The MCA label brand is going away, along with a goodly number of employees:
- The restructuring of MCA Records and the move to eliminate the MCA brand began Monday, when about one-third of the label’s staffers were let go, sources said. The cuts had been expected.
A spokeswoman for Interscope Geffen A&M declined to confirm how many employees were affected. According to sources, the layoffs extended across the board and to all levels.
….The MCA brand name will cease to exist as of next week, sources said. MCA’s remaining staff and artist roster will move under the Geffen Records banner.
….MCA’s artists include Mary J Blige, Blink-182, New Found Glory, Live, A-Teens, Common, Avant, Sigur Ros, Cafe Tacuba, the Roots and Something Corporate.
Geffen has a small roster that includes Cold and Counting Crows. It remains unclear where all of MCA’s artists will land. Many will go to Geffen, some will be cut, and others may fall under Interscope, sources said. [Hollywood Reporter]
I am never pleased when hard working people I know and like loose their jobs, and when there are fewer opportunities for new artists to get the exposure only a major label can provide.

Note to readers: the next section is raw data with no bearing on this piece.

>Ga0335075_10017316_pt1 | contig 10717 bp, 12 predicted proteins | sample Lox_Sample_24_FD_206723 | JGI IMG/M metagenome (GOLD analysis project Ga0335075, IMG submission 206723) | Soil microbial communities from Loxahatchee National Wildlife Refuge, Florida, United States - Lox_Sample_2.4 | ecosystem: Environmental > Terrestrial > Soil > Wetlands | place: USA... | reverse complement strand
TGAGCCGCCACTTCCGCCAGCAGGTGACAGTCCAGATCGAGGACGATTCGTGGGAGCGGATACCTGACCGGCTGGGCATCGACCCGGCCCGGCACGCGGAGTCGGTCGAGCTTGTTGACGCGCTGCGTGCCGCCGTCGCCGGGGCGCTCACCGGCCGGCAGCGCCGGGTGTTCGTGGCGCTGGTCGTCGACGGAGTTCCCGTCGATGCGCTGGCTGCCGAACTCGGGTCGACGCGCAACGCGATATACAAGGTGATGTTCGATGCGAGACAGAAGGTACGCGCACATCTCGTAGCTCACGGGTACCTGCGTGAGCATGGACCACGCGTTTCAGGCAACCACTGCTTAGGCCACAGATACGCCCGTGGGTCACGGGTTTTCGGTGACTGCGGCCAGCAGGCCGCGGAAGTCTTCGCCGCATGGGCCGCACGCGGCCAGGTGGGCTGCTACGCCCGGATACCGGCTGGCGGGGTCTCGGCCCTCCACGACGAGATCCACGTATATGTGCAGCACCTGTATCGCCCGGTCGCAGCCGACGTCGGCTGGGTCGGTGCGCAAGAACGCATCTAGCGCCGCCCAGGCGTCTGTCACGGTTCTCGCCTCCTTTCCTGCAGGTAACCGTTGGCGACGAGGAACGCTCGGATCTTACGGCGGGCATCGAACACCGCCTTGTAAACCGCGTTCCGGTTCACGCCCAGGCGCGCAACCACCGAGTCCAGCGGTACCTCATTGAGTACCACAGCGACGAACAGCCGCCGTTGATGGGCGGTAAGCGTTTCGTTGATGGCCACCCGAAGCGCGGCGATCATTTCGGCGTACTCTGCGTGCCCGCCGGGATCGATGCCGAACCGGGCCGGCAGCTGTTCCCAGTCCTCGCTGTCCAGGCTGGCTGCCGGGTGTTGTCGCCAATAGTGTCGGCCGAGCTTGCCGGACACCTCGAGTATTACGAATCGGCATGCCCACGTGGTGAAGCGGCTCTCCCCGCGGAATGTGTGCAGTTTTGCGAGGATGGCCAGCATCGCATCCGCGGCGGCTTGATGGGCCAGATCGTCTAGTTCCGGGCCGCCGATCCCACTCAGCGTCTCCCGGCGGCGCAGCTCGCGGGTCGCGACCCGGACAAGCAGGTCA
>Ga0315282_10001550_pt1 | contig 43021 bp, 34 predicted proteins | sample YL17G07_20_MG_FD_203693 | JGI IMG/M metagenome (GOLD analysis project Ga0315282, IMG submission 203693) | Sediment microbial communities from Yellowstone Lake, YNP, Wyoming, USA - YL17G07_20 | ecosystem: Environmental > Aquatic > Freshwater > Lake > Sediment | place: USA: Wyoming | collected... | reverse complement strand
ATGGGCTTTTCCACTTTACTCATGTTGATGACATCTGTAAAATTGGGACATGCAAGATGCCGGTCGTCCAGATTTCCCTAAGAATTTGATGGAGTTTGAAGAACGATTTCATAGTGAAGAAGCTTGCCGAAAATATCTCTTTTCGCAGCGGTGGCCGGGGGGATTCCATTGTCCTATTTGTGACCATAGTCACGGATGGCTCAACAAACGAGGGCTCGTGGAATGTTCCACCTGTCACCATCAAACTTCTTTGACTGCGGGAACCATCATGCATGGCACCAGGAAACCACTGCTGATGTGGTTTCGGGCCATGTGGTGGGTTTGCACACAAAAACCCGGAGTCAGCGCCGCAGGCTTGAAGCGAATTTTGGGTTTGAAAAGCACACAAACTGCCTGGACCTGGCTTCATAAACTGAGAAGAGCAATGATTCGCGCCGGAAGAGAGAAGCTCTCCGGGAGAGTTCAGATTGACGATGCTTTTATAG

The major label role of middleman is currently overcompensated and they are using bazooka-to-fly methods trying to maintain that role against all comers, including customers and talent – hence the level of resentment against them.
After nearly a year of working on Blogcritics and thinking about all of this news, I have come to realize that the majors are venal and power-mad, and need to drastically restructure the way they make money by changing their relationship vis-a-vis customers and artists.
But the labels – in particular the majors – should be given credit and reap the financial benefits for CREATING demand. The pastoral view of unencumbered amateur musicians strolling from town to town and playing for barn-raisings is no more – and is probably less – appealing than the current structure, which exists because the labels are so good at AMPLIFYING AND CHANNELING natural demand. Do we want to end up like Mexico? I don’t.
Certainly there would be music made in a label-less world, but there wouldn’t be nearly the demand for commercial musical product through which musicians are able to make a living, buying them the TIME to focus on their art.
Labels generate commercial enthusiasm not just for music in general, but for specific expressions of that music, amplifying natural demand for that specific expression, and generating wealth in every direction – too much for themselves, surely, but the criticality of this market creation role shouldn’t be underplayed either.